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Show that the centered finite difference approximation for the first derivative of a function on a uniform mesh yields the exact derivative for any quadratic polynomial $P_2(x) = a+bx+cx^2$

Using the taylor series:

\begin{align} f(x+h) &= f(x) +f'(x)h + f''(x) \frac{h^2}{2}+f'''(x)\frac{h^3}{6}+ \dots \\ f(x-h) &= f(x) -f'(x)h + f''(x) \frac{h^2}{2}-f'''(x)\frac{h^3}{6}+ \dots \end{align}

From the first equation, we get the forward difference approximation: $$f'(x) = \frac{f(x+h)-f(x)}{h}+O(h).$$

From the second equation, we get the backward difference approximation $$f'(x) = \frac{f(x)-f(x-h)}{h}+O(h),$$

and if we subtract the second equation from the first equation we get $$f'(x) = \frac{f(x+h)-f(x-h)}{2h}+O(h^2),$$

which is the central difference formula.

But how do I use this to solve my problem? Is this formula the same as the centered finite difference approximation mentioned in the question?

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2 Answers 2

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You've well applied Taylor's expansion.

\begin{align} f(x+h) &= f(x) +f'(x)h + f''(x) \frac{h^2}{2}+f'''(x)\frac{h^3}{6}+ o(h^3) \tag1 \label1 \\ f(x-h) &= f(x) -f'(x)h + f''(x) \frac{h^2}{2}-f'''(x)\frac{h^3}{6}+ o(h^3) \tag2 \label2 \end{align}

$$\frac{\eqref{1} - \eqref{2}}{2} : \frac{f(x+h)-f(x-h)}{2} = f'(x)h + f'''(x)\frac{h^3}{6} + o(h^3) \tag{3}\label{3}$$

When the above equality is applied to a quadratic polynomial, we have $f^{(n)} \equiv 0$ for $n \ge 3$, so only the first derivative remains. This should give you the desired result

$$f'(x) = \frac{f(x+h)-f(x-h)}{2h}. \tag{4}\label{4}$$


(Edit in response to OP's request)

Apply given formula $$f'(x) = \frac{f(x+h)-f(x-h)}{2h}+O(h^2) \tag5\label5$$ to $P_2(x)$.

$$\begin{aligned} P_2'(x) &= \frac{P_2(x+h)-P_2(x-h)}{2h}+O(h^2) \\ &= \frac{(a-a)+b[(x+h)-(x-h)] + c[(x+h)^2-(x-h)^2]}{2h}+O(h^2) \\ &= \frac{b(2h) + c[(x+h)+(x-h)][(x+h)-(x-h)]}{2h}+O(h^2) \\ &= \frac{2bh + c(2x)(2h)}{2h}+O(h^2) \\ &= b+2cx + O(h^2) \end{aligned} \tag6\label6$$

Since \eqref{5} actually comes from dividing \eqref{3} by $2h$, and the third and higher derivatives in \eqref{3} vanishes when $f = P_2$, therefore, we can discard $O(h^2)$ in \eqref{6} and conclude that the central finite difference approximation for the first derivative is exact when $f = P_2$.


  • When $O(h)$ is used to describe a particular function, it's used as an object. In symbols: $f = O(h)$.
  • When $O(h)$ is used as a subject, it describes a class of functions bounded by $Mh$ for a certain constant $M>0$.

When $P_{2}'(x) = b+2cx +O(h^2)$, $$P_{2}'(x) - (b+2cx) = (b+2cx +O(h^2)) - (b+2cx) = O(h^{2}).$$ We won't say $O(h^2) = 0$ in general. Instead, we need to make use of the given conditions to conclude further.

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  • $\begingroup$ is this a complete solution? thanks for your post btw! I had an extra x on the ax in my question $\endgroup$
    – fr14
    Commented Nov 8, 2018 at 20:08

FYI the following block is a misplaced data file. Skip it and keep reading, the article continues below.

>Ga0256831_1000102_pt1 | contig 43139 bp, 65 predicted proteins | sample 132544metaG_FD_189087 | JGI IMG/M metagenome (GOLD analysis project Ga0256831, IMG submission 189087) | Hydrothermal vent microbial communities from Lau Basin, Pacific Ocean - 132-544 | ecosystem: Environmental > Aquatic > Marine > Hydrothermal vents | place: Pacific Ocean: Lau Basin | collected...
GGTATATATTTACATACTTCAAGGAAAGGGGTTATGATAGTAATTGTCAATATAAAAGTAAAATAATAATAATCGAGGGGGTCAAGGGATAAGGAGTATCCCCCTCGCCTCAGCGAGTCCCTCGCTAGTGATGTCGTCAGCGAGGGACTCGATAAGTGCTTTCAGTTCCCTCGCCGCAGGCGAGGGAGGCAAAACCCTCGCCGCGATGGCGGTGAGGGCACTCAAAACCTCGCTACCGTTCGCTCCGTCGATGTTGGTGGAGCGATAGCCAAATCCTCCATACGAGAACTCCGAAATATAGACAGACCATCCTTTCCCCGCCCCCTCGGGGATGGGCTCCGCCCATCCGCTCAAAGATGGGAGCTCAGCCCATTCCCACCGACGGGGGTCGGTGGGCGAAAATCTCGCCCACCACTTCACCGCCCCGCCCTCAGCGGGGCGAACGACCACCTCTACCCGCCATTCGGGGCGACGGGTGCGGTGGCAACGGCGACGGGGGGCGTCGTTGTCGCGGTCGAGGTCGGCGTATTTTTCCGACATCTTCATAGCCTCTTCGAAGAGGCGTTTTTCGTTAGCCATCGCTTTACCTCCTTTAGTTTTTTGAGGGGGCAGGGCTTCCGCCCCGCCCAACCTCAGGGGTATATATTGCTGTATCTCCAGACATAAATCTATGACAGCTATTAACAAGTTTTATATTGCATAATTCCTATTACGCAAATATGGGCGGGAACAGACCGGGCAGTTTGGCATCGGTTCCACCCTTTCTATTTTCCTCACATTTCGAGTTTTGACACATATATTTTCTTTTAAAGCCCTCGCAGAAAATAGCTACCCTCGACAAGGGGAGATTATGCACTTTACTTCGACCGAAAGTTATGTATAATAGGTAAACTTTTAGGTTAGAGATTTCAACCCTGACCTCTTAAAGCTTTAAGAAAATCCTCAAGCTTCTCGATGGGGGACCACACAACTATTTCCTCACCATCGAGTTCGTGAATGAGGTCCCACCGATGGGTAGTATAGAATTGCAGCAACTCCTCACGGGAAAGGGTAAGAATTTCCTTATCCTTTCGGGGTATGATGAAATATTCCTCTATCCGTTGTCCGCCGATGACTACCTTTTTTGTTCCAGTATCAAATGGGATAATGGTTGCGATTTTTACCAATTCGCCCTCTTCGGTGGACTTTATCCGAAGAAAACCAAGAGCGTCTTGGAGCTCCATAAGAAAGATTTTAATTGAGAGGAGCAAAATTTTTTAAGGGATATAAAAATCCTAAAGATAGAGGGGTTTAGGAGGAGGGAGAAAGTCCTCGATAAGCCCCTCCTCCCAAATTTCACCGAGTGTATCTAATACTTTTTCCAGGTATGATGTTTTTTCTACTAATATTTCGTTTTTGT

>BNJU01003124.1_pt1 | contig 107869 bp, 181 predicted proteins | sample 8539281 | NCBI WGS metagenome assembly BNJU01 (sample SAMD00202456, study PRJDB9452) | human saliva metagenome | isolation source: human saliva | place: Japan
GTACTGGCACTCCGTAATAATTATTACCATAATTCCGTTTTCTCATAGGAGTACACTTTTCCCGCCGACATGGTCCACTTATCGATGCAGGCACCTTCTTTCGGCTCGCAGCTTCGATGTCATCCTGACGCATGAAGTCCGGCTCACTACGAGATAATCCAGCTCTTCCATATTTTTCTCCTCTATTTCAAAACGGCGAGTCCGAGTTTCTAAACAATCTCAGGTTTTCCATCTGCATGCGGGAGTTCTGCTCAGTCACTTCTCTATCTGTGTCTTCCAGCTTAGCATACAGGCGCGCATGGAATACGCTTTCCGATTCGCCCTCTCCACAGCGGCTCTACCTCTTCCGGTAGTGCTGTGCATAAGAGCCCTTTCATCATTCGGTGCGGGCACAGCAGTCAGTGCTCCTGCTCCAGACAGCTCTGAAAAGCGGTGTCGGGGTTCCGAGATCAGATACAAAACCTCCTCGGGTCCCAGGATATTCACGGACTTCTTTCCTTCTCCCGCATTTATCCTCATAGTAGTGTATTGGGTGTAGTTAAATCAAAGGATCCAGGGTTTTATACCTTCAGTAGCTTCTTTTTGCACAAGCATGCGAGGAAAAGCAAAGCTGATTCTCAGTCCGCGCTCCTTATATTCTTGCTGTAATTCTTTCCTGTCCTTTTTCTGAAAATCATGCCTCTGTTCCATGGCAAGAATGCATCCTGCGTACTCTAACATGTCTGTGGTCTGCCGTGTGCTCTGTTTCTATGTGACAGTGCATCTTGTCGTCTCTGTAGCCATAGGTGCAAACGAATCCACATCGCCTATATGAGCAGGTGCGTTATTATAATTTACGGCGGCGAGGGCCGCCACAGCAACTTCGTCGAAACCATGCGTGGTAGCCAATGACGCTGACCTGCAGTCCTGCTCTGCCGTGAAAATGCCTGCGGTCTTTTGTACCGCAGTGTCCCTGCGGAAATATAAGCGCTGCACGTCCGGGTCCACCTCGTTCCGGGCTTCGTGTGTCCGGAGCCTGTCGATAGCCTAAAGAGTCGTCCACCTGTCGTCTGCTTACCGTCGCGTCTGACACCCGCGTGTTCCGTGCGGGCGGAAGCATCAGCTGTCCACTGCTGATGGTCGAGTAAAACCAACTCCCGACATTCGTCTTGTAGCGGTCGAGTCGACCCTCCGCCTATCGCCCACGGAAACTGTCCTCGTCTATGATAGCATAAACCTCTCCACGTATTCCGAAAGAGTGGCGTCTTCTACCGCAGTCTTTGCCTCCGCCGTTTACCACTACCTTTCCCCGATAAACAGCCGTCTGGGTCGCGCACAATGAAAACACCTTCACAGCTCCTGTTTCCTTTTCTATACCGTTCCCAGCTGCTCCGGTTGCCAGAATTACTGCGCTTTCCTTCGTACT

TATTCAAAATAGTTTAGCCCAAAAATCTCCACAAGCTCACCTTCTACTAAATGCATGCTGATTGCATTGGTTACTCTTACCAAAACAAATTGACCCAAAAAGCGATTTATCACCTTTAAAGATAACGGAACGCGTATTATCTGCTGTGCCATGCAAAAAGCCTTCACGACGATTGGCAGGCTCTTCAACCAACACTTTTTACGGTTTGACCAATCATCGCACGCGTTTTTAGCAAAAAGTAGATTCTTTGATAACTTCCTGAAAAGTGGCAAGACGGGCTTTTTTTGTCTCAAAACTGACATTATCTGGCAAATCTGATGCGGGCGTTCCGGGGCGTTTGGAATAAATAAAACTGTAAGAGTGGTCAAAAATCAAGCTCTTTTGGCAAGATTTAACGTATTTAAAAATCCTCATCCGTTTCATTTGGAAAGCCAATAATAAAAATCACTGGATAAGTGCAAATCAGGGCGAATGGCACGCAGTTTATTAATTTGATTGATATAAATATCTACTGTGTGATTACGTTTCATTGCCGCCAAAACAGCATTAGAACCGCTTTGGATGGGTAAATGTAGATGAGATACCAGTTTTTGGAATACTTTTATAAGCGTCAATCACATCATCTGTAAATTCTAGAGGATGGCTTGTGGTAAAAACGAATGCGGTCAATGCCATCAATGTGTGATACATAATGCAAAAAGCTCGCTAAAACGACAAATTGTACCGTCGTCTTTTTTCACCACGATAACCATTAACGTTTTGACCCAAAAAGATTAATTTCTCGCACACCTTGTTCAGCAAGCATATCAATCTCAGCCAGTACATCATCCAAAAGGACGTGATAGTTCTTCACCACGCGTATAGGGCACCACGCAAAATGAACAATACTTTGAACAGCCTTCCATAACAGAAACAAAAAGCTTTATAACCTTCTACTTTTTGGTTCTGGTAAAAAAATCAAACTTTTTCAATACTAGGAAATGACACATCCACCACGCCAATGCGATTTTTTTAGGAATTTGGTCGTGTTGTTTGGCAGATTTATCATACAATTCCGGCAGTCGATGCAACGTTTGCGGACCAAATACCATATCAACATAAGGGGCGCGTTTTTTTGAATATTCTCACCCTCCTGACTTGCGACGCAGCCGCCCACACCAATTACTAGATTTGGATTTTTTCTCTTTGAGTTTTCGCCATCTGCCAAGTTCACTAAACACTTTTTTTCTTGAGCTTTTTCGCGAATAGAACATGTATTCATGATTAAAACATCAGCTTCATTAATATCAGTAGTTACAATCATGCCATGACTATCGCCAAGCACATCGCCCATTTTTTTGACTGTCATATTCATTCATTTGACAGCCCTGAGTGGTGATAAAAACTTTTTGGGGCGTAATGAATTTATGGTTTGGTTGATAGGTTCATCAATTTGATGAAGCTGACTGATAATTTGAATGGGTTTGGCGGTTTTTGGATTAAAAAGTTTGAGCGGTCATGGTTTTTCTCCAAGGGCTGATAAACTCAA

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    $\begingroup$ @fr14 I've just read the statement to be proved above. Daniel Moraes has completed his solution quicker than I do, so there's no point to duplicate the effort. $\endgroup$ Commented Nov 8, 2018 at 20:18
  • $\begingroup$ okay and his looks right in your opinion? $\endgroup$
    – fr14
    Commented Nov 8, 2018 at 20:23
  • $\begingroup$ @fr14 I agree with his solution except the last equality $$O(h^2) = 0.$$ $\endgroup$ Commented Nov 8, 2018 at 20:29
  • $\begingroup$ could you complete your solution? $\endgroup$
    – fr14
    Commented Nov 8, 2018 at 20:31
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This is the centered finite difference approximation method, basically you need to apply it to the general polynomial:
$f′(x)=\dfrac{f(x+h)−f(x−h)}{2h}+O(h^2)$ is what you already got

$P_{2}'(x)=\dfrac{(a+b(x+h)+c(x+h)^2) -(a+b(x-h)+c(x-h)^2)}{2h} +O(h^2)$

$P_{2}'(x)=\dfrac{a(1-1)+b(x+h-x+h)+c(x^2+2hx+h^2-x^2+2xh-h^2)}{2h} +O(h^2)$

$P_{2}'(x)=\dfrac{b(2xh)+c(4xh)}{2h} +O(h^2)$

$P_{2}'(x)=b+2cx +O(h^2)$
Hence :
$P_{2}'(x) - (b+2cx) = b+2cx - b-2cx = 0 = O(h^{2})$, here we stating that the error goes to 0, it is also possible to see that $P_{2}''(x+h)-P_{2}''(x+h)=0$ and the higher order derivatives are $0$, so this statement is equivalent

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  • $\begingroup$ sorry yes I edited the question, could you show me how this is done? $\endgroup$
    – fr14
    Commented Nov 8, 2018 at 20:04
  • $\begingroup$ ok, will open a lit bit more $\endgroup$ Commented Nov 8, 2018 at 20:04
  • $\begingroup$ if you could include all the details I can accept it! sorry for the typo $\endgroup$
    – fr14
    Commented Nov 8, 2018 at 20:05
  • $\begingroup$ i rewrited it, if you don't get a step i can exaplin it further $\endgroup$ Commented Nov 8, 2018 at 20:14
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    $\begingroup$ i see no need, but i added it $\endgroup$ Commented Nov 8, 2018 at 20:44

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